Creeping bentgrass earns its moniker for the runners it extends to
form a thick mat in a pasture or golf course green. But Agrostis
stolonifera seems an unlikely villain in a national debate over the
effects of biotechnology.

Introduced to North America more than 200 years ago, creeping
bentgrass thrives in fields, moist meadows and stream banks. Last year
the U.S. Agriculture Department determined that creeping bentgrass was
not a "noxious weed" as defined by the government. The Weed Science
Society of America came to a similar conclusion in a study released
last week.

"Creeping bentgrass is not a weed," Bob Harriman, Scotts vice
president for biotechnology, said in a phone interview.

But weediness, it seems, is in the eye of the beholder. In eastern
Long Island, close relatives to creeping bentgrasses are invading
native environments, according to Nature Conservancy plant ecologist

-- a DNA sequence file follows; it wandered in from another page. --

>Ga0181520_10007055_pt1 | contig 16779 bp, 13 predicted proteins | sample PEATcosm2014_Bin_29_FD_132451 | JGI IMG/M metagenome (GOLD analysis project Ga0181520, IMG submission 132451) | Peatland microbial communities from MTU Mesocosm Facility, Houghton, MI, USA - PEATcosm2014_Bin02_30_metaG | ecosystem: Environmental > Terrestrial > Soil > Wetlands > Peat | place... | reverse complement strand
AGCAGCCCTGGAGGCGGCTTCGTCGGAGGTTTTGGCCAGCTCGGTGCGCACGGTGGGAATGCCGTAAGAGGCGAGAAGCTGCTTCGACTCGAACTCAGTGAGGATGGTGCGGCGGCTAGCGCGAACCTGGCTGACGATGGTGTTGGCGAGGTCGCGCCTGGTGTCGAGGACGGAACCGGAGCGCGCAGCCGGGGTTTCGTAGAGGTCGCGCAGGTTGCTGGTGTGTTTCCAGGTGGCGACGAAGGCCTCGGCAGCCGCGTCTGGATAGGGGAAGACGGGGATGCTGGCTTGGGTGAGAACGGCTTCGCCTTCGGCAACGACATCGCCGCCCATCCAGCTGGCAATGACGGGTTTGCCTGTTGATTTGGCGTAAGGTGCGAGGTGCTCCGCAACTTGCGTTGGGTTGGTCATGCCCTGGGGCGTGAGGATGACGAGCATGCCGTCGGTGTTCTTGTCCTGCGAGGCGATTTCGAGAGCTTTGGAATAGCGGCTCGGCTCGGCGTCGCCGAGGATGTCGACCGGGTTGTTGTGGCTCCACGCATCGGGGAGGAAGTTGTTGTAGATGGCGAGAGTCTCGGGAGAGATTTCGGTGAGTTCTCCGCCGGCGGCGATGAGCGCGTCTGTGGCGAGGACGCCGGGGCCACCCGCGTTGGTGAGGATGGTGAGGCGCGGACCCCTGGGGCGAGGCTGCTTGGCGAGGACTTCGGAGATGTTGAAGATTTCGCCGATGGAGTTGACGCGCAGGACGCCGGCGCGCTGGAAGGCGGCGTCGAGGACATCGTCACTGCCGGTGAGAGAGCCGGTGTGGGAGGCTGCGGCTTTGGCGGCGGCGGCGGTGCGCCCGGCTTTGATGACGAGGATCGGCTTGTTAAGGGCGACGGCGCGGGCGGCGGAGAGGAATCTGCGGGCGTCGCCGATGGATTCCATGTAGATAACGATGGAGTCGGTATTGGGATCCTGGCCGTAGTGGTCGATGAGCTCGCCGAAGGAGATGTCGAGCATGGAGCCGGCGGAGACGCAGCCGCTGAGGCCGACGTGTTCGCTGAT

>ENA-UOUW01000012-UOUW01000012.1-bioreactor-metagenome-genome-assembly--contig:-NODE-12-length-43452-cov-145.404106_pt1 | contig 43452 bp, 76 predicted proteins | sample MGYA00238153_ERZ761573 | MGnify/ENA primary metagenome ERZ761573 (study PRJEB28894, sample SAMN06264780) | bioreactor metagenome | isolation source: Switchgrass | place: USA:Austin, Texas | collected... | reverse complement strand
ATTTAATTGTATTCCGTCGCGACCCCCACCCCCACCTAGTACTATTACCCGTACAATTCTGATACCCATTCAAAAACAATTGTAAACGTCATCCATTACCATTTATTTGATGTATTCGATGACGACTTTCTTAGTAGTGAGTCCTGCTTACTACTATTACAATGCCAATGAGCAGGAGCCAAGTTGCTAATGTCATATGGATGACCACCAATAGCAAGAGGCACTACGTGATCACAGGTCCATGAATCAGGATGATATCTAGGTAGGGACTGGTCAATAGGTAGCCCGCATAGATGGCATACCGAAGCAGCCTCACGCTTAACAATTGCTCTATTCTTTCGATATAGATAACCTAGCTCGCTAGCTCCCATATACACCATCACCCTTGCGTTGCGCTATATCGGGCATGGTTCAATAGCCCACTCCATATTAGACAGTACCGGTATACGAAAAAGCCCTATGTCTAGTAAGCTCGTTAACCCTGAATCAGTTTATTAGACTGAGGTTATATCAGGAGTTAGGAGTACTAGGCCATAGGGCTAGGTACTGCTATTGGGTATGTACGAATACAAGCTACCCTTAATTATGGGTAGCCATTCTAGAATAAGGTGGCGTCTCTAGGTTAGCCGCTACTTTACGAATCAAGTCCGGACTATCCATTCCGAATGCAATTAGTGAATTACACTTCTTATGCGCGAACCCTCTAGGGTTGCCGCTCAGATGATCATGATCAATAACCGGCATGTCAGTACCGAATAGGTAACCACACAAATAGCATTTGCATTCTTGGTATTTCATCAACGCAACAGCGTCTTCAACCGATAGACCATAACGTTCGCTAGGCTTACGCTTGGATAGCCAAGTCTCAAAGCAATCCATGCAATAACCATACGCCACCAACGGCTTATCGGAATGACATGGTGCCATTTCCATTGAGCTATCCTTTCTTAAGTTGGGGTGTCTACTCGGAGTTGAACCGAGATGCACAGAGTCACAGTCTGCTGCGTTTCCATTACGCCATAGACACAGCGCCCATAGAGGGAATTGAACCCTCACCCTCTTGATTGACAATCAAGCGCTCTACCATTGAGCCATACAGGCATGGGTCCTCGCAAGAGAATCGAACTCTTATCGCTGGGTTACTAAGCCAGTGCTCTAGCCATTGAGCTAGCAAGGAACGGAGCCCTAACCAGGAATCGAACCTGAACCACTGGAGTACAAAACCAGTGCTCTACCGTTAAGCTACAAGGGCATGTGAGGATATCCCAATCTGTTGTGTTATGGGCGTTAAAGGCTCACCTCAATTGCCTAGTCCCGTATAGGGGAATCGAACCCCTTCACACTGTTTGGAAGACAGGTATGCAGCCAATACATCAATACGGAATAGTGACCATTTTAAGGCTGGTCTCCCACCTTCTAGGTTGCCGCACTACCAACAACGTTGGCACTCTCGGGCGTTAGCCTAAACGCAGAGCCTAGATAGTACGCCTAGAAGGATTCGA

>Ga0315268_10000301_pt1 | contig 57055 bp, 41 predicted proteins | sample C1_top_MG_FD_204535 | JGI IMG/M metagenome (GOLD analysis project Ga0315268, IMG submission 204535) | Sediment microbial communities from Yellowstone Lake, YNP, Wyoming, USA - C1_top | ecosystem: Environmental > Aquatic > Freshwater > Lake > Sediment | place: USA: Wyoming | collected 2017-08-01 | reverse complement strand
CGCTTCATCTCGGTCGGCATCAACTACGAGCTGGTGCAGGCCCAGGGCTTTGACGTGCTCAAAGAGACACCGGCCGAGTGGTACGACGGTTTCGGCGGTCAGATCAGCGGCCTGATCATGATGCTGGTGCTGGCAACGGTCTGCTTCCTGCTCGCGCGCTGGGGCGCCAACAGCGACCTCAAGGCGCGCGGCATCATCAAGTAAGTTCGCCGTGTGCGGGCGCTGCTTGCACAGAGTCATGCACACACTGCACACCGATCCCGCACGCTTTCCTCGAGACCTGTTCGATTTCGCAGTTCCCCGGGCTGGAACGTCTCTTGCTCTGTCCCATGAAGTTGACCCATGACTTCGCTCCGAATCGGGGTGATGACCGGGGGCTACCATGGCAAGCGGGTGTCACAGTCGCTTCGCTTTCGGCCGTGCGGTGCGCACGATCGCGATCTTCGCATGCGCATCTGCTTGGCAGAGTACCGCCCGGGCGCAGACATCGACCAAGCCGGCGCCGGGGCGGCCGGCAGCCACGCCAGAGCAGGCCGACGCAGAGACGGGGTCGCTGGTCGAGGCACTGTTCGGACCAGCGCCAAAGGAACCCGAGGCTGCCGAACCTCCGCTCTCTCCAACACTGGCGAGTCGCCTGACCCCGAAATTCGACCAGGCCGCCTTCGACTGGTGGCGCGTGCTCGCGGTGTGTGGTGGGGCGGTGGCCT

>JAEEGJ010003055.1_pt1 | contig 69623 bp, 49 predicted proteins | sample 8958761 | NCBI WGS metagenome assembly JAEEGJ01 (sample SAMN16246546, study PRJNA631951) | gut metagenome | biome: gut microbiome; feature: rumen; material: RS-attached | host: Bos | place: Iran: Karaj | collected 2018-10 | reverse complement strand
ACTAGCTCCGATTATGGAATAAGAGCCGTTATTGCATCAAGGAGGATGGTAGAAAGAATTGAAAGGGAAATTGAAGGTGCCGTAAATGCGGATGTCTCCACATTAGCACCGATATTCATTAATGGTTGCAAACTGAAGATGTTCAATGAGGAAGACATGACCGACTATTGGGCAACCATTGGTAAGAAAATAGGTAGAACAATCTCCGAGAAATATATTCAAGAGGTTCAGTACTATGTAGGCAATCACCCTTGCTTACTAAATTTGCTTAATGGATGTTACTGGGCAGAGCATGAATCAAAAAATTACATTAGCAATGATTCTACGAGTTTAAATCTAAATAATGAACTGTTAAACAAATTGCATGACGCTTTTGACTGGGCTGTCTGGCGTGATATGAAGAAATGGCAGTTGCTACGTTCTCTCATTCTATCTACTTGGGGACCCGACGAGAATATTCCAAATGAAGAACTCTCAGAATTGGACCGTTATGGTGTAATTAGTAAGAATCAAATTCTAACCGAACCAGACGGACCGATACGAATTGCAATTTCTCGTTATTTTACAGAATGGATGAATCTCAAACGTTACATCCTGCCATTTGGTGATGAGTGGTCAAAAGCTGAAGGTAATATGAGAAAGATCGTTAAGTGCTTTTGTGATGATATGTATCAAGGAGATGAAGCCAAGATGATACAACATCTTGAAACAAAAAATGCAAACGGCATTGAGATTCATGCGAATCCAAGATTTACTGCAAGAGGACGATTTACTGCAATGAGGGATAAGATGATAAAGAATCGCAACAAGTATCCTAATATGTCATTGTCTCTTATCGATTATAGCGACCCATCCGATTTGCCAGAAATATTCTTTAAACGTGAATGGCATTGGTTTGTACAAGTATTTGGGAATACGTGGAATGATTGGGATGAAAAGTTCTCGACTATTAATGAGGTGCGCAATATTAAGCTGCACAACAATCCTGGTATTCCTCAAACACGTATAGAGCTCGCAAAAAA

John Randall. In Oregon's Willamette Valley, where some $12 million in
natural bentgrass is grown each year by seed farmers, the species has
spread its thick mats over a 40-acre swath of Willow Creek Natural
Area in Eugene, Ore.

Scientists in Japan, Australia, Chile, Germany and Britain consider
creeping bentgrass and some of the grasses with which it crossbreeds
weeds. Bentgrass can even be a weed on golf courses, said retired turf
consultant Douglas Hawes of Plano, Texas. "A weed is nothing but a
plant growing where it's not wanted," he said.

Roundup Ready Creeping Bentgrass

Market: Developers say in documents filed with the government that
they'll sell only to golf courses or sod growers who sell to courses.

Benefit: After replacing current grass with the new turf, golf course
managers can kill weeds with Roundup herbicide and preserve the grass.

Developers: The Scotts Co. based in Marysville, Ohio; and Monsanto Co.
in Creve Coeur

Status: The U.S. Department of Agriculture now restricts the planting
of the grass; the developers are waiting to hear if they can sell the
turf.

Scientific name: In its nonenhanced form, the plant is called Agrostis
stolonifera and found in nearly every state.

Reporter Eli Kintisch
E-mail: ekintisch@post-dispatch.com
Phone: 314-340-8250